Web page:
and as such, we’d love to share all of its secrets with you so to enjoy with your loved ones. The dolma family includes a wide range of vegetarian or not options, usually with rice as the basic ingredient, and wrapped in grape leaves or cabbage leaves. The Greek cuisine blended with Turkish culture for the birth of this very popular Mediterranean meze dish.

The tradition: According to expert resources of the field, the ancient Greeks referred to “dolmadakia” as “Thria” and used  fig leaves to make them. During Enlightenment period, history reveals a secret behavior adopted by Greek scholars. To motivate and encourage enslaved Greeks, they would hide inspiring quotes by intellectuals within the dolmades! They’re also known as “yalanci,” which is translated as fake in Turkish, suggesting that a dish without meat is not a real meal.

What vine leaves are: Raw grape leaves count as the weekly intake of dark green leaves, which according to the United States Department of Agriculture, is 2 cups for men and 1.5 cups for women. Grape leaves, despite their low-calorie content (just 13 calories per cup), are a rich source of important nutrients.

NutritionData highlights the leaves’ nutritional value, stating that they are low in saturated fat, sodium, and cholesterol. At the same time, they are loaded in dietary fiber, Vitamins A, C, E and K as well as iron among others. The 1.5grams of fibre per cup means that they can fill you up while staying low in calories.

Despite the wide range of names it might come by, this Christmas meze has a clear identity, promising to surprise your guest with strong, warm flavors. Cooking the original yaprakia it’s a great activity to do with your kids, as more or less, all professional or not chefs have probably learned the technique from their grandma.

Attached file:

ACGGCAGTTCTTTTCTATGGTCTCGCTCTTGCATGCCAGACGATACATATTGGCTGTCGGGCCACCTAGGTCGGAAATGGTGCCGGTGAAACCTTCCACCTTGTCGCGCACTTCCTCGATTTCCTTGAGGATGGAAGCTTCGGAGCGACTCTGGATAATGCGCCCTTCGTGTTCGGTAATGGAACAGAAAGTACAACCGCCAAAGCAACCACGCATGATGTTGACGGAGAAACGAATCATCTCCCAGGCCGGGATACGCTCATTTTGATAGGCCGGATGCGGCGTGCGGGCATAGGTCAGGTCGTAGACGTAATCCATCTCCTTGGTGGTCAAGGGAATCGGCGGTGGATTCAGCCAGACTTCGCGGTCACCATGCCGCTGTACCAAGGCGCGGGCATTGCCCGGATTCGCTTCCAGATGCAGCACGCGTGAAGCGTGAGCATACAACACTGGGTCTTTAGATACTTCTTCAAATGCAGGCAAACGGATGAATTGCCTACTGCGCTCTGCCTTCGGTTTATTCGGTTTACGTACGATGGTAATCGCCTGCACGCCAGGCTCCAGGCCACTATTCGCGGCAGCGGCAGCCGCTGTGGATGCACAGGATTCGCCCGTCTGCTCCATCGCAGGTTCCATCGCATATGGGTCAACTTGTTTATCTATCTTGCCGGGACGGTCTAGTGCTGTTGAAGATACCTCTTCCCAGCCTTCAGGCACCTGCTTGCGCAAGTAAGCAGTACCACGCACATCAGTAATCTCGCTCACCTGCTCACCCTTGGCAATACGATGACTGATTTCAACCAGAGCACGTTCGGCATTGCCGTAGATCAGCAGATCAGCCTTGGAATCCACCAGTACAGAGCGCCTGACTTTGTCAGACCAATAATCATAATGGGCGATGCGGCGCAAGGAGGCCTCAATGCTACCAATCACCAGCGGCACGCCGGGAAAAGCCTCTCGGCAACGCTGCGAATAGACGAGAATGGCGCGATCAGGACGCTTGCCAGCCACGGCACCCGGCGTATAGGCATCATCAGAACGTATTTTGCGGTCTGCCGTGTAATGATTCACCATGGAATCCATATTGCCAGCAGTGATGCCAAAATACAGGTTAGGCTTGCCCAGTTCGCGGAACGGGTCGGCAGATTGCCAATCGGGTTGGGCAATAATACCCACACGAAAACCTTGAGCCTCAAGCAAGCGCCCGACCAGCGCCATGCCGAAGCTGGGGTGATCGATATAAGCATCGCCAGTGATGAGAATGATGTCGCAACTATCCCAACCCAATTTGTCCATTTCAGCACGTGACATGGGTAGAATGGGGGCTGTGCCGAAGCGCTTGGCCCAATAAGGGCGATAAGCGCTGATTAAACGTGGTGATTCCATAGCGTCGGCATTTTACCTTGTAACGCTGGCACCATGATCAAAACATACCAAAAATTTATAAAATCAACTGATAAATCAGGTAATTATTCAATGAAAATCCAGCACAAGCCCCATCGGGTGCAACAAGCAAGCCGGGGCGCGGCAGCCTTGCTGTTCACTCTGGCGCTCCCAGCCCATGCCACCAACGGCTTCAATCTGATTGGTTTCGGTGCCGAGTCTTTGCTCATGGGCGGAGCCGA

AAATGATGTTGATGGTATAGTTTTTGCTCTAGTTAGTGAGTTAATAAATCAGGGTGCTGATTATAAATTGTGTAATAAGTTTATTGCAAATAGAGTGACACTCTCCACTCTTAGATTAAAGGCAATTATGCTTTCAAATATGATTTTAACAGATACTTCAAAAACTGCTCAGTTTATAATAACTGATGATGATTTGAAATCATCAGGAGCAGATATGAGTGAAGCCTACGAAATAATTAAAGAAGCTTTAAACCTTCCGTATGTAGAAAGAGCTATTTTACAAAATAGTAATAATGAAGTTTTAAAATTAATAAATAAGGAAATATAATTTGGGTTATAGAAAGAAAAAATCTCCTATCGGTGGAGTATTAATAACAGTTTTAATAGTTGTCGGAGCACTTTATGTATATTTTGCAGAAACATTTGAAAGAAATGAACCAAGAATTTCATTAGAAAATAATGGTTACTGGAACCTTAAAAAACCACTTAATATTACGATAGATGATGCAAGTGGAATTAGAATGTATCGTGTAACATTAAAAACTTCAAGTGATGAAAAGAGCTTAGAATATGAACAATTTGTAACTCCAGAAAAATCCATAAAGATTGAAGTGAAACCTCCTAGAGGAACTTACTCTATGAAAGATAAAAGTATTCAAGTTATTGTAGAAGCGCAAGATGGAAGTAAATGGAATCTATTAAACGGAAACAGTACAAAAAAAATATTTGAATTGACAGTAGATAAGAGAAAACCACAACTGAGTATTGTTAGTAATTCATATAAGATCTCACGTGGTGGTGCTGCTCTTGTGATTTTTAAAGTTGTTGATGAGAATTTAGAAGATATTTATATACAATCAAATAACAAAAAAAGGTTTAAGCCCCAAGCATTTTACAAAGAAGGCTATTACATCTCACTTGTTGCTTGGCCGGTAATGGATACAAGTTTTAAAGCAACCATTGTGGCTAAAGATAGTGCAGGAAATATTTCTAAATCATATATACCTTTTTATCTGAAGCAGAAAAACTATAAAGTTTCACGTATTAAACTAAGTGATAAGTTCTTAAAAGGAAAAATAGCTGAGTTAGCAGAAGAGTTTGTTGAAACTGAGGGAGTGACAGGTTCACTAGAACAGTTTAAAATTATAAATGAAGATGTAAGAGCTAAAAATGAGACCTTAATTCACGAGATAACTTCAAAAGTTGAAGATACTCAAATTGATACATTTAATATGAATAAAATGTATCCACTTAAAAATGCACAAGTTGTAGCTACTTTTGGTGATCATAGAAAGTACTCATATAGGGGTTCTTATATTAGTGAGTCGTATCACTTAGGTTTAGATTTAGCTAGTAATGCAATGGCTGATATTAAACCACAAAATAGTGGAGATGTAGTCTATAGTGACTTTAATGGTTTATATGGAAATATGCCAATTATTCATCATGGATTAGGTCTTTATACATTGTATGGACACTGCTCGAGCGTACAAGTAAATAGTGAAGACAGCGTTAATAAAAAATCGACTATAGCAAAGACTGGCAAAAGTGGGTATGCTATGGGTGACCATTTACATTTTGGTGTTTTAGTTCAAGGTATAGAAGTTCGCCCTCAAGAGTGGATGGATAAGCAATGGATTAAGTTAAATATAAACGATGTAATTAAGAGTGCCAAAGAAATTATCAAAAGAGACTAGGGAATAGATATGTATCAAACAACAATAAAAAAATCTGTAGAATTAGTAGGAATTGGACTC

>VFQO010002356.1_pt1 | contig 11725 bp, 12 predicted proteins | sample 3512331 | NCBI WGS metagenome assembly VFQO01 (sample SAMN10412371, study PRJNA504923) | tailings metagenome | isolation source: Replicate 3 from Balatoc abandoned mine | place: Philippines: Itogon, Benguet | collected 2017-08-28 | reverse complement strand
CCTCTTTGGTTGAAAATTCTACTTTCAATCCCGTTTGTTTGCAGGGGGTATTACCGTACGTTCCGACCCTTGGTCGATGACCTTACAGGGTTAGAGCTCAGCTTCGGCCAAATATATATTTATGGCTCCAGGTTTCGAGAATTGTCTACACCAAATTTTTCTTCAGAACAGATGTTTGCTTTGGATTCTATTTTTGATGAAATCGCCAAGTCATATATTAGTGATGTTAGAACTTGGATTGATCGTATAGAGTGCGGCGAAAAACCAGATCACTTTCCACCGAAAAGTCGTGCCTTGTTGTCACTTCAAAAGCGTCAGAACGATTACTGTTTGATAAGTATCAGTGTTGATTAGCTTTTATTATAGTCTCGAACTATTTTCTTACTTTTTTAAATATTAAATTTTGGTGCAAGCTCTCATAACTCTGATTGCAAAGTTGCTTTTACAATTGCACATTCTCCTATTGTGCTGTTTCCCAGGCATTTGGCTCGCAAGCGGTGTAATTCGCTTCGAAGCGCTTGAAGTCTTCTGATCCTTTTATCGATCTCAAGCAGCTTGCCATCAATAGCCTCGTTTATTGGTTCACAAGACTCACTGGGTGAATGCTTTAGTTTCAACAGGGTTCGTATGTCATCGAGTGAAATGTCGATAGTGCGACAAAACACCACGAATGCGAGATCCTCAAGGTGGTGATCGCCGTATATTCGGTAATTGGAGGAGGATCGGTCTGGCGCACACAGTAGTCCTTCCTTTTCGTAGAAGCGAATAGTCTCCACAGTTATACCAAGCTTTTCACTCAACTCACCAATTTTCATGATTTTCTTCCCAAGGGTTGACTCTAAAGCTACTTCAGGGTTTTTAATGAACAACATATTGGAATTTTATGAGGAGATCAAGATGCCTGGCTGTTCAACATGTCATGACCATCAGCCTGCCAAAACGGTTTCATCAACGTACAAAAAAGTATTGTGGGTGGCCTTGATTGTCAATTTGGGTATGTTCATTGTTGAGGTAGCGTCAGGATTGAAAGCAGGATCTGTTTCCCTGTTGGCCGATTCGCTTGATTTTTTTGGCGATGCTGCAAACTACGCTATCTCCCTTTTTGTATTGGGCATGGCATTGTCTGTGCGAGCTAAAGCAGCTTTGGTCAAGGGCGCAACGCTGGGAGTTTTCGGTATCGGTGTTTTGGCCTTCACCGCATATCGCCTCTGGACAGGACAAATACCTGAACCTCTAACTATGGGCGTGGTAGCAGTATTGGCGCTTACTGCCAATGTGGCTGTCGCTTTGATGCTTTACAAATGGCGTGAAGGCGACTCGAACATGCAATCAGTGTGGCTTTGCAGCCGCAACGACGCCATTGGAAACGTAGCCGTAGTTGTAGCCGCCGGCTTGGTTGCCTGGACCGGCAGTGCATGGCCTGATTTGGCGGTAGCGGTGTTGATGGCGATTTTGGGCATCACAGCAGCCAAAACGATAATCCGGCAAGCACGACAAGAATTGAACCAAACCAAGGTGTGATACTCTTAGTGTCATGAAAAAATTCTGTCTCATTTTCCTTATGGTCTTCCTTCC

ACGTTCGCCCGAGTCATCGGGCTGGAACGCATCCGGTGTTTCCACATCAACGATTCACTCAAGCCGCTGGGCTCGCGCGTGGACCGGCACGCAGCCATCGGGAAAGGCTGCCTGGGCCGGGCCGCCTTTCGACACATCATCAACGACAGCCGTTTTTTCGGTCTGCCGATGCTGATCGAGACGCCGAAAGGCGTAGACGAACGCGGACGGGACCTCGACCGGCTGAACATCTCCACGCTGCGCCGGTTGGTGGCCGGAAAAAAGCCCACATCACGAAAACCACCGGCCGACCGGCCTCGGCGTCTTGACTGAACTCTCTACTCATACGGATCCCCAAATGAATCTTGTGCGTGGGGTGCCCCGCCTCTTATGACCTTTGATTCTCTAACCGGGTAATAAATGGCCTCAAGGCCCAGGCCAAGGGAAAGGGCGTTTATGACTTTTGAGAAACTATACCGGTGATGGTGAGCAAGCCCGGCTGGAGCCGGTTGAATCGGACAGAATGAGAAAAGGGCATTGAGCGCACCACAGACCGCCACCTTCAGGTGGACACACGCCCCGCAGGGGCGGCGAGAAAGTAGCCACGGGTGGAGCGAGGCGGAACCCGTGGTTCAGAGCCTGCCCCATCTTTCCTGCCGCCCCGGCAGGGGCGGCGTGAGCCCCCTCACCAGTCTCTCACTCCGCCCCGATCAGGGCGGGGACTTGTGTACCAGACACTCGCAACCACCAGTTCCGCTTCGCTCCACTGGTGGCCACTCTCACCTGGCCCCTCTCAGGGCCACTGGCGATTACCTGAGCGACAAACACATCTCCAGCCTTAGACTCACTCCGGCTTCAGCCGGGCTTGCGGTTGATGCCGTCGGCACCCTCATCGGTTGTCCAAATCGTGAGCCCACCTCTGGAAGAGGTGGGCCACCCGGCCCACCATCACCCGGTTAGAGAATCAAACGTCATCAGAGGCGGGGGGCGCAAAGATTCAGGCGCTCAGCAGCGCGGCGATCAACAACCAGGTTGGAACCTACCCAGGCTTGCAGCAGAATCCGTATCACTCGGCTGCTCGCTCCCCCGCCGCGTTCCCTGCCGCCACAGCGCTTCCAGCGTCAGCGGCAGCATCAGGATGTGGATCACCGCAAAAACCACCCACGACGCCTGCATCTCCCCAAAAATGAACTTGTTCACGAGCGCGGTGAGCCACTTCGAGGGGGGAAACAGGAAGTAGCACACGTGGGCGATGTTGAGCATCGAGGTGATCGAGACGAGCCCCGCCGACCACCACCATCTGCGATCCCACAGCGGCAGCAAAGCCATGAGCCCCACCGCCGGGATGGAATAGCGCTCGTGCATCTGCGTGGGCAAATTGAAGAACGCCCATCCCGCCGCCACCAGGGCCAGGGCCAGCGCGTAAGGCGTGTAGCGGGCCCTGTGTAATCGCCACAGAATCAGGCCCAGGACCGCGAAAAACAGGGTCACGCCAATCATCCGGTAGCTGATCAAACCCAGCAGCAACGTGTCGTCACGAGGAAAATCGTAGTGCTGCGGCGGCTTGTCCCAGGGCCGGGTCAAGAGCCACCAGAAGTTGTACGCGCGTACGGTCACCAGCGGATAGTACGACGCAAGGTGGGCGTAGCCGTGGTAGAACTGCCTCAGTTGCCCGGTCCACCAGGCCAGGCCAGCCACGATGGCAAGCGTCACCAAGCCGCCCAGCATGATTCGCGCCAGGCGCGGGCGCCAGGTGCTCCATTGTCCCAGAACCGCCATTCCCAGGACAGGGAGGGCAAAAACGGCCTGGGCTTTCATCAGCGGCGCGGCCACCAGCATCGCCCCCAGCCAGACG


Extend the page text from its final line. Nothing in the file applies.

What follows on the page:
Health Benefits of Grape Leaves

Dolmades may take some time to roll but they are totally worth the effort!

Ingredients: juice of 2 lemons, 1 sliced fresh onion, 1/2 cup finely chopped parsley, 1/2 cup chopped dill, 2 pounds minced beef or pork, a jar of vine leaves, 2 pounds rice, 1/4 cup extra virgin olive oil, 2 cups water, salt and pepper to taste

This traditional dish may be broken down into three simple stages. The vine leaves must first be prepared. You may use either jarred or fresh vine leaves. The filling for the dolmades is the second phase. The rice, along with herbs and seasoning, is cooked until parboiled at this point. The final step is to roll them out and cook them. The most difficult part of the recipe is rolling the dolmades.


  • Prepare the vine leaves first. Rinse the vine leaves, remove the stems, and drain them using a colander. If using fresh vine leaves, carefully wash them before removing the stems and boil them before letting them cool off.
  • To prepare the filling, rinse the rice and in a large saucepan, heat 1/3 of the olive oil and the chopped onion over medium heat. Add the rice and cook for a minute or so. Then, add 2 cups of boiled water, plus half of the lemon juice, and simmer until all water has been absorbed. Add the herbs, the seasoning, whisk and set aside to cool down.
  • Next step is the rolling and arrangement of the dish. In a large pot, fill the bottom with the ripped vine leaves. Then, in a flat surface, place a vine leaf, add 1 tsp of the rice filling at the center, and start rolling from the bottom up to the center. When you reach that point, flip the left and the right side of the leaf towards the center, and continue rolling gently. Place the dolmadaki in that pan, creating layers without leaving gaps. Also, don’t overfill with rice as it will expand during cooking.
  • After preparing the content of the pot, drizzle over the dolmades the remaining olive oil, lemon juice, salt and pepper. Place a place upside down on top of them to keep and pour in just enough water to cover them. Cook for around 30-40 mints, or until all water has been absorbed.
  • Remove the lid and let it aside to cool.